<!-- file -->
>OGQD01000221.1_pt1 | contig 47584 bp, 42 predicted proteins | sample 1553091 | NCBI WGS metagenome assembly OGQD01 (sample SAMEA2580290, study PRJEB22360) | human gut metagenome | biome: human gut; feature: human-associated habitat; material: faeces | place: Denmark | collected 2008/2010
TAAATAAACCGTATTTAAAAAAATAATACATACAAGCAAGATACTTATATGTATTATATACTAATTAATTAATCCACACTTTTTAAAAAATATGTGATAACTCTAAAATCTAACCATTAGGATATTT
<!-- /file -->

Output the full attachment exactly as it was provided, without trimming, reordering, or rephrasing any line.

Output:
>OGQD01000221.1_pt1 | contig 47584 bp, 42 predicted proteins | sample 1553091 | NCBI WGS metagenome assembly OGQD01 (sample SAMEA2580290, study PRJEB22360) | human gut metagenome | biome: human gut; feature: human-associated habitat; material: faeces | place: Denmark | collected 2008/2010
TAAATAAACCGTATTTAAAAAAATAATACATACAAGCAAGATACTTATATGTATTATATACTAATTAATTAATCCACACTTTTTAAAAAATATGTGATAACTCTAAAATCTAACCATTAGGATATTT